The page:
We’ve already established that LTE isn’t yet that much of a reality in Zimbabwe. We only have a smidgen of the service thanks to Econet’s efforts and when you do get to the areas that have LTE you need to use a modem for a laptop/PC based connection.
All that is supposed to change courtesy of the $200 million investment NetOne has made towards a network upgrade. The good news is that this network expansion project which is being implemented by Huawei is on track.
According to an article in the Herald, at the recent Innovation Africa Digital Summit Huawei confirmed that the first phase of the 3-year project was complete, something that suggests that project’s 2016 deadline will be met.
This is great news. LTE will mean faster mobile broadband and it is a sure forerunner to future tech like 5G set to be used in other advanced markets. It will help put NetOne in a good position as a provider of services in line with the Internet of Things(IoT), the one facet of IT that the Ministry of ICT has been largely interested in.
All things having been considered, it’s easy to see how the dream was easily sold to NetOne. What is not clear, however, is the tact used in making LTE the main broadband focus for a local mobile network operator.
The latest report from the industry regulator, POTRAZ, displays a poor reception for LTE technology. In fact, in the past year, it has taken on an insignificant role in the development of mobile broadband service.
At the end of 2014, Zimbabwe had 20 LTE base stations, all belonging to Econet. These include the one LTE base station Econet bought in the fourth quarter of the year. 2G base stations, whose tech isn’t going to be relevant at some point in the medium to long term, total 3,402 and are the majority of base stations available locally. 118 of these 2G base stations were invested in for the last quarter of the year. More investment was put into 3G for the same period with 164 new 3G base stations registered.
The reason for this is simple. Investment in 4G/LTE, though forward thinking and a definite reach for the future, isn’t entirely relevant right now for the Zimbabwean market. We have an impressive mobile penetration that, unfortunately, doesn’t translate to a high smartphone penetration rate.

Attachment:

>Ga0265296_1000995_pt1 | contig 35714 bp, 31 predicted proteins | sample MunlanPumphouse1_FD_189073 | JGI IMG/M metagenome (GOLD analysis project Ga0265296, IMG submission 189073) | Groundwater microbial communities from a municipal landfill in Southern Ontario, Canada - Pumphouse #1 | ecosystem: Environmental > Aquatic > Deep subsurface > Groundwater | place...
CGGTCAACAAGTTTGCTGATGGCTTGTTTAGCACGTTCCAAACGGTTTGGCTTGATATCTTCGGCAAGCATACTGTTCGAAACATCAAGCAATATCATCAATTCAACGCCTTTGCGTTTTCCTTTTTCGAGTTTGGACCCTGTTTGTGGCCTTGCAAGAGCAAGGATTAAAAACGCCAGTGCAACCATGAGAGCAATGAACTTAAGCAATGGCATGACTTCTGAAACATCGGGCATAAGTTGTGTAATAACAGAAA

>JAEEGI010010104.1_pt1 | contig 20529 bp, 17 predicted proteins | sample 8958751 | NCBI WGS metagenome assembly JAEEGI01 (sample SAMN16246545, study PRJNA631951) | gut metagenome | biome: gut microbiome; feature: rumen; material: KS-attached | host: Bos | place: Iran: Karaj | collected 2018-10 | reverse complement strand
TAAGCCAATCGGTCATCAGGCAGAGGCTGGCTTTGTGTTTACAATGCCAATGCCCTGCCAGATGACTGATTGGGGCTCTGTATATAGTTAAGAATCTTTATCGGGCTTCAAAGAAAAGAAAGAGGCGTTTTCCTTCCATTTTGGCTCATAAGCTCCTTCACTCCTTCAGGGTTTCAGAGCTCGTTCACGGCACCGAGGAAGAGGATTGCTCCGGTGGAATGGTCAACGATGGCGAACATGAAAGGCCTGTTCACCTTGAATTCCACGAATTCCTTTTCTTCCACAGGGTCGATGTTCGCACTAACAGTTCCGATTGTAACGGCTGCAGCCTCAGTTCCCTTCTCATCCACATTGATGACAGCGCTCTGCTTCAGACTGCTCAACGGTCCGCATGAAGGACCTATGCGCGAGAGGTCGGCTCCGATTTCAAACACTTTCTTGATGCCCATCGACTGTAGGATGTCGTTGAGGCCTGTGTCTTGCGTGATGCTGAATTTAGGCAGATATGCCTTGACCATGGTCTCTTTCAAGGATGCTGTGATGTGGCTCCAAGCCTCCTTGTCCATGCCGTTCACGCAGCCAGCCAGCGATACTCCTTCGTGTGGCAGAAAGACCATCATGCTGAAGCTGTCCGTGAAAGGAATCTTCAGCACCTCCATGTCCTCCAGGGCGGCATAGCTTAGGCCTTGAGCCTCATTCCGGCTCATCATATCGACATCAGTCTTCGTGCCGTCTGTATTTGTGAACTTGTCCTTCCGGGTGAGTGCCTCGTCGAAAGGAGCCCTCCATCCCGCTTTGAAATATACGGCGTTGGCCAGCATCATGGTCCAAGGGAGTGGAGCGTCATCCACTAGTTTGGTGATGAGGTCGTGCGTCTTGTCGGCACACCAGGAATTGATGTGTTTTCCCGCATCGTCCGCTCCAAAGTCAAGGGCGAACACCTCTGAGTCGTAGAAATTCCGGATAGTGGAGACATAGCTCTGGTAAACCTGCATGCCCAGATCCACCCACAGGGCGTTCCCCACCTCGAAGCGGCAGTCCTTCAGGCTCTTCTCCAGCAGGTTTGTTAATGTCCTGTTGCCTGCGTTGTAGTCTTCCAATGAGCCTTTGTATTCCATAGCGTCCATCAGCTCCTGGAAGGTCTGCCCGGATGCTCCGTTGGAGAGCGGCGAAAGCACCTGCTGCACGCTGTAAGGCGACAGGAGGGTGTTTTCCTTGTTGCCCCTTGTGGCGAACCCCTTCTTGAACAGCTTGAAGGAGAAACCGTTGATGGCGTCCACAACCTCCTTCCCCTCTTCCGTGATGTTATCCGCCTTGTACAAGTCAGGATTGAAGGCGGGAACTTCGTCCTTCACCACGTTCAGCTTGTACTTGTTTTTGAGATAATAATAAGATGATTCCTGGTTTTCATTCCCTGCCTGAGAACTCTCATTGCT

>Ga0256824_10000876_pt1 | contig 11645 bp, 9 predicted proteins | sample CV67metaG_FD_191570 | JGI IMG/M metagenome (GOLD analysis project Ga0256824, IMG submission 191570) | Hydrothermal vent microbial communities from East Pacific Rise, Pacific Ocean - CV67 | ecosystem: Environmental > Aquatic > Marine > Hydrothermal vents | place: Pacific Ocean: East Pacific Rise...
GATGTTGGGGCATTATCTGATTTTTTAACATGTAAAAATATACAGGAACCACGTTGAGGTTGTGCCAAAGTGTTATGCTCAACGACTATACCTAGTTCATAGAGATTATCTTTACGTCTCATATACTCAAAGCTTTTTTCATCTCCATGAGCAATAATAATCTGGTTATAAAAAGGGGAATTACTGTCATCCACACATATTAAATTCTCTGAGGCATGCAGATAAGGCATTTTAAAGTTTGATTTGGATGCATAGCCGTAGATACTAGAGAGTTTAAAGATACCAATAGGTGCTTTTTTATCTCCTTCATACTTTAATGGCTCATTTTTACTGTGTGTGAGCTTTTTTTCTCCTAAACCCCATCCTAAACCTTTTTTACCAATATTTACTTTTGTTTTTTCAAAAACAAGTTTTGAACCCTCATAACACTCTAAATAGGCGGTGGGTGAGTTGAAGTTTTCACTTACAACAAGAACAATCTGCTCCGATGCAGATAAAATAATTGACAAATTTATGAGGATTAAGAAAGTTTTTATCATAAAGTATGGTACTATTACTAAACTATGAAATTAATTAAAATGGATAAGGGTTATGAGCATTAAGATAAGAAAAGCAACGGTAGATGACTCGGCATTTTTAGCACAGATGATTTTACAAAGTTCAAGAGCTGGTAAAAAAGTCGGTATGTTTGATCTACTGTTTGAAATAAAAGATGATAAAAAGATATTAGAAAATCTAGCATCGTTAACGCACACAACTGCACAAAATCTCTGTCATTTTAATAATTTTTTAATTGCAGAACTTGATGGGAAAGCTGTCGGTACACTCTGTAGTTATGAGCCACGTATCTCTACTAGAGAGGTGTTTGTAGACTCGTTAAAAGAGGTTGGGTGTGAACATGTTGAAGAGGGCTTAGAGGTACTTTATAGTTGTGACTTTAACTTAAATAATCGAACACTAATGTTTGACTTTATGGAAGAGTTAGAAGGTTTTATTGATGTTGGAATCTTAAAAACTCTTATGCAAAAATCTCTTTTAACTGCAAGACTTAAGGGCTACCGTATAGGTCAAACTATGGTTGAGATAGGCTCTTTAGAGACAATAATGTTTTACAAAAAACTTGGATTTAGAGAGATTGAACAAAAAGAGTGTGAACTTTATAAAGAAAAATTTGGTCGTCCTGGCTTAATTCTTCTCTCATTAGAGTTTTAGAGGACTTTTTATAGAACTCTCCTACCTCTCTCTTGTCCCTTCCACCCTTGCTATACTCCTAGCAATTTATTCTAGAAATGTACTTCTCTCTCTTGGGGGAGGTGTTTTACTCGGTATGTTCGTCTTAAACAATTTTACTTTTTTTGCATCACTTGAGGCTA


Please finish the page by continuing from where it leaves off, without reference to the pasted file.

For LTE to mean anything in terms of the huge numbers telecoms works with, there has to be huge smartphone penetration rate. Even when that has been achieved, it acts as precursor to eventual LTE uptake which is specific to certain later model devices. These devices tend to be a bit pricey, something that local market dynamics won’t digest easily anytime soon.
It’s this logic, added to the high costs involved with LTE infrastructure rollout, that has seen Econet, the most aggressive investor in telecoms infrastructure paying less attention to LTE.
A look at LTE-based internet connections for the third and fourth quarter of 2014 also show a 47.6% decline from 601 such connections in Q3 to 315 connections in Q4. Even the ancient dial-up technology lost way fewer connections than that with a 0.1% decline.
I am excited that LTE is closer to becoming a widespread reality in Zimbabwe. The fact that NetOne has jumped into this investment will have a positive sway on the rest of the market. There are so many downstream opportunities created by LTE technology.
What I’m still not convinced about is the timing of this investment, especially when telecoms operators, NetOne included, are trying to figure out product fit in a constrained economy. We wouldn’t want Huawei and the Chinese to be the only beneficiaries in all this. I sincerely hope, for the $200 million’s sake, this doesn’t turn out to be a boondoggle.
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